MUKATTEB AND MAGHÁRAH.
Journey down Wády Feirán. — Wády Mukatteb. — The Sinaitic Inscriptions; their Nature and Authorship. — Visit from Sheik Mansúr. — Alone in the Wilderness. — Wády Igné. — Egyptian Mines and hieroglyphic Tablets. — Anecdotes of the Arabs. — An Outlaw. — Major Macdonald's House. — An Egyptian Military Station. — Instruments employed by the Miners. — "Sinai Photographed." — The "Bat Cave."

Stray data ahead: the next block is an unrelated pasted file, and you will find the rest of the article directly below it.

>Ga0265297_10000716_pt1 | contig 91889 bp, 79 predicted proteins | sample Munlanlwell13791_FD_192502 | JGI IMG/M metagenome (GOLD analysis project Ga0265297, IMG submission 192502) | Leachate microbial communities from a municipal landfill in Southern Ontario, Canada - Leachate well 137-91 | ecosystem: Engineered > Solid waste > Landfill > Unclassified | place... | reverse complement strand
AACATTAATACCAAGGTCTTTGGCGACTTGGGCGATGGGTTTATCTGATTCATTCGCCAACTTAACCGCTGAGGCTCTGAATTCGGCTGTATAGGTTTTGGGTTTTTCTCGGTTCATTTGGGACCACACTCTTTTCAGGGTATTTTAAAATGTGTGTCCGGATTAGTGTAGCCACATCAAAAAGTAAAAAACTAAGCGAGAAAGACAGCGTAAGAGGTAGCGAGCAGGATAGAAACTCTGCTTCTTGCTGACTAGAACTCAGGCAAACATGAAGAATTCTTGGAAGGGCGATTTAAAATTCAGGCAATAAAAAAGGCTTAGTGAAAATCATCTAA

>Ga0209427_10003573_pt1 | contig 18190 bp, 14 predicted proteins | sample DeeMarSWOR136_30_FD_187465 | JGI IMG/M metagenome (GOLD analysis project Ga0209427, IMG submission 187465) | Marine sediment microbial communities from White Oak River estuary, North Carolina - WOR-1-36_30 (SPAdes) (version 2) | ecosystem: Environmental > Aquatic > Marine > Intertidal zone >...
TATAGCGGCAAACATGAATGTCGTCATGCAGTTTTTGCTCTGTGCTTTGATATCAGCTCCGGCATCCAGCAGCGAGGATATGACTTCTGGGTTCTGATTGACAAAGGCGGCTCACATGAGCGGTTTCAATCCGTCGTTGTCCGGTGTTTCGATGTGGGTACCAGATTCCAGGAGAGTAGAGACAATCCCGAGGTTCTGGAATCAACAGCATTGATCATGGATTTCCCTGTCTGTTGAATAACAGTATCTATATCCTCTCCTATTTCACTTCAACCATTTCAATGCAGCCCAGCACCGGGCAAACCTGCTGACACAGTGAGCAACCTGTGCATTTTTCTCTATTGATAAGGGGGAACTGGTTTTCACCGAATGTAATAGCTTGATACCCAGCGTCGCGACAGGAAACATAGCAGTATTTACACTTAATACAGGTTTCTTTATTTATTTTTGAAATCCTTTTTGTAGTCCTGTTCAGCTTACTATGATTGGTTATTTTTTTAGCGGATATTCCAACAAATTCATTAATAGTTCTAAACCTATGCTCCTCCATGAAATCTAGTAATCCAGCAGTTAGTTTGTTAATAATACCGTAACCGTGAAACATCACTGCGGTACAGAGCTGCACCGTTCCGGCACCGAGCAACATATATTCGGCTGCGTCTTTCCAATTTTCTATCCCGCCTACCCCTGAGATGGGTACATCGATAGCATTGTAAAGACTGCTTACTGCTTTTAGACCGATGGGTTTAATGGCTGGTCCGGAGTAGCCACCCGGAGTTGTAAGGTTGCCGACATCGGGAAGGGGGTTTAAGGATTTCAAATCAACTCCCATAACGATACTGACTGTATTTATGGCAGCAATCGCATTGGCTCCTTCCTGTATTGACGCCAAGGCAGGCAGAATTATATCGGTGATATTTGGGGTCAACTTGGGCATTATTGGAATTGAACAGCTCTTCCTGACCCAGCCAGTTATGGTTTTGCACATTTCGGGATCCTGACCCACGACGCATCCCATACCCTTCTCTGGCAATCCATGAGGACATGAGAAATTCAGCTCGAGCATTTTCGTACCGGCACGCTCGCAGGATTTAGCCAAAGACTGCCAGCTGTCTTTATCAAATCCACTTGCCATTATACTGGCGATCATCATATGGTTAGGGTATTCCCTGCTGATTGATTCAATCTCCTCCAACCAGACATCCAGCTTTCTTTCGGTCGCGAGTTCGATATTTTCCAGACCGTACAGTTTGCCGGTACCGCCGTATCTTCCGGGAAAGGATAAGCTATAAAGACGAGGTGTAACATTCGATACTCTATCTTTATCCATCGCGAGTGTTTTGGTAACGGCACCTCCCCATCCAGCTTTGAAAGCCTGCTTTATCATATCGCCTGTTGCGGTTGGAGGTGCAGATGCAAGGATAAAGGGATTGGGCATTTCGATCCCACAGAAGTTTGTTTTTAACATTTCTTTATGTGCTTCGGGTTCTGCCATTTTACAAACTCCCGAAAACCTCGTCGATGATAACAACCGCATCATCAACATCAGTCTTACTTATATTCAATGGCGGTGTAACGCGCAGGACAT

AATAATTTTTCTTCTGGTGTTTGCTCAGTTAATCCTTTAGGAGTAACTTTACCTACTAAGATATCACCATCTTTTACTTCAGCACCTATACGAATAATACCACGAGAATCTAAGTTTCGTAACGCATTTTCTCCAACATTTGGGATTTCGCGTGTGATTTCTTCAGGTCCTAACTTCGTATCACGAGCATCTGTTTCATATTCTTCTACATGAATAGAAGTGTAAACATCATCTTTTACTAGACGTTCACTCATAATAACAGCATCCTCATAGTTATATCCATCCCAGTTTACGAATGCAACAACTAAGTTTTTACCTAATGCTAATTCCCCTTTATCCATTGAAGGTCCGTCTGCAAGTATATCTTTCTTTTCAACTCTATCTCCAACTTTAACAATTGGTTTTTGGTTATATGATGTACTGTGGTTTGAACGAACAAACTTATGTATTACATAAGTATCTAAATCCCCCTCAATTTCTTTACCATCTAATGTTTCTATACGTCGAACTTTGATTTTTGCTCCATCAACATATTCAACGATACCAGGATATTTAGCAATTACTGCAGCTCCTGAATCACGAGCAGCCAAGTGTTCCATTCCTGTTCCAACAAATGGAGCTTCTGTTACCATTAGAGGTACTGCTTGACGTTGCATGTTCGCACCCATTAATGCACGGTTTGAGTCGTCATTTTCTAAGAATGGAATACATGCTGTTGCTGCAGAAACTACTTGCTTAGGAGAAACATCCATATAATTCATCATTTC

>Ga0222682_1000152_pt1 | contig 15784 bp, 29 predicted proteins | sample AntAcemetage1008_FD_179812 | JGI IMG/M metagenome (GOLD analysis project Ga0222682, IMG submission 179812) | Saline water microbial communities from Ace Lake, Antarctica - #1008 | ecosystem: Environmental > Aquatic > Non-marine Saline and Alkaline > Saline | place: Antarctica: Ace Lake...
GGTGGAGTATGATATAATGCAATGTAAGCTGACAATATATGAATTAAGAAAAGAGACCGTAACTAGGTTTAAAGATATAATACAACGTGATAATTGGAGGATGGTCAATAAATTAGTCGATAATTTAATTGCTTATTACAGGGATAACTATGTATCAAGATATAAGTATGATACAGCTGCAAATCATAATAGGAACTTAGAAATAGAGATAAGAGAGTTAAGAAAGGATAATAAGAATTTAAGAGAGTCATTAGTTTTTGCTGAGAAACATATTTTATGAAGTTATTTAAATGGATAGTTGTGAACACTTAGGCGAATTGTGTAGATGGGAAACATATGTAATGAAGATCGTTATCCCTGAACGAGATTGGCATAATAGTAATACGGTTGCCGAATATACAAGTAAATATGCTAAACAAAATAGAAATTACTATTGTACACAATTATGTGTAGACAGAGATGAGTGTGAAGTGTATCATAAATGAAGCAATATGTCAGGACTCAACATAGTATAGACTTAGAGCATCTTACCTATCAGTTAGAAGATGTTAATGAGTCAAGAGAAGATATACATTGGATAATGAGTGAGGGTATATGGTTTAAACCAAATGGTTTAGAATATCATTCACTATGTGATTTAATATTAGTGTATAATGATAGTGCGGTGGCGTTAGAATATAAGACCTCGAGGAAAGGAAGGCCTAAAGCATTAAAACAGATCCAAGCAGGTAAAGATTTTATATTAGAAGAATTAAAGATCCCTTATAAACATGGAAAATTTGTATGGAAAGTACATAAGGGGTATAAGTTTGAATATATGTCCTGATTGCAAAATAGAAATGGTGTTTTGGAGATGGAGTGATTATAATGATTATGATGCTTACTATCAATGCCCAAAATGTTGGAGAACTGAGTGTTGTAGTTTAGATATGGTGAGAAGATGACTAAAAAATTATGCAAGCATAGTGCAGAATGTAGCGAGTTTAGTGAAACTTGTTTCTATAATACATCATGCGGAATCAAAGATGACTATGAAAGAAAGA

ON the 25th of January Mr. Holland and I'left Feirán, and started for Wády Mukatteb, "the Valley of the Inscriptions." Passing through the pretty palm-grove of El Hesweh, below our camp, we came to Hesy el Khattátín (of which I have before spoken as the traditional rock struck by Moses), continued our walk down Wády Feirán for about twelve miles, and encamped some time after night-fall beneath a rock called Jum'at el Beidh. There was little to remark on our journey down until we reached Jebel Mukatteb on the following afternoon. Here the wády widens out almost into a plain, and low blocks of limestone and sandstone take the place of the rugged igneous rocks to which we had been so long accustomed. A narrow pass on the right led us into Wády Mukatteb itself, which, though a magnificent piece of scenery, was quite different from the ideal picture I had formed of it from previous descriptions. It is a broad open valley, with low sloping hills on one side and a few fine mountains on the other. Beneath the low hills are several isolated plateaux, from which a mass of broken rock has here and there slipped down, and it is on the smooth faces of these stones that the inscriptions occur. Like those which we had met with on the granite district, they are mere scratches on the rock, the work of idle loungers, consisting, for the most part, of mere names interspersed with rude